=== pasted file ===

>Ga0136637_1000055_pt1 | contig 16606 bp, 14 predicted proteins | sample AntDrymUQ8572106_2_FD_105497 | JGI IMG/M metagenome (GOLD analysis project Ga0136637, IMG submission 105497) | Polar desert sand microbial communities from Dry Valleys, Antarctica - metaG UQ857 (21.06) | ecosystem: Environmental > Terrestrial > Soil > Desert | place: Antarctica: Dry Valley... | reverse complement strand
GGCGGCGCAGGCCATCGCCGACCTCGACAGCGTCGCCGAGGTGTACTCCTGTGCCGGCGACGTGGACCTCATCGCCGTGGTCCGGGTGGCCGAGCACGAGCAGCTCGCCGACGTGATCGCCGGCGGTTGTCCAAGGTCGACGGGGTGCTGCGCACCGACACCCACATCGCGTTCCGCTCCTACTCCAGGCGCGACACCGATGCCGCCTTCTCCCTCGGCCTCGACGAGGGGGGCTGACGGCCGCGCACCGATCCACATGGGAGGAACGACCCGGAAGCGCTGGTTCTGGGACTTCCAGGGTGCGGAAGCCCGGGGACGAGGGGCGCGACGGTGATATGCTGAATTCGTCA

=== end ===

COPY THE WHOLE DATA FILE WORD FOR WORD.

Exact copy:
>Ga0136637_1000055_pt1 | contig 16606 bp, 14 predicted proteins | sample AntDrymUQ8572106_2_FD_105497 | JGI IMG/M metagenome (GOLD analysis project Ga0136637, IMG submission 105497) | Polar desert sand microbial communities from Dry Valleys, Antarctica - metaG UQ857 (21.06) | ecosystem: Environmental > Terrestrial > Soil > Desert | place: Antarctica: Dry Valley... | reverse complement strand
GGCGGCGCAGGCCATCGCCGACCTCGACAGCGTCGCCGAGGTGTACTCCTGTGCCGGCGACGTGGACCTCATCGCCGTGGTCCGGGTGGCCGAGCACGAGCAGCTCGCCGACGTGATCGCCGGCGGTTGTCCAAGGTCGACGGGGTGCTGCGCACCGACACCCACATCGCGTTCCGCTCCTACTCCAGGCGCGACACCGATGCCGCCTTCTCCCTCGGCCTCGACGAGGGGGGCTGACGGCCGCGCACCGATCCACATGGGAGGAACGACCCGGAAGCGCTGGTTCTGGGACTTCCAGGGTGCGGAAGCCCGGGGACGAGGGGCGCGACGGTGATATGCTGAATTCGTCA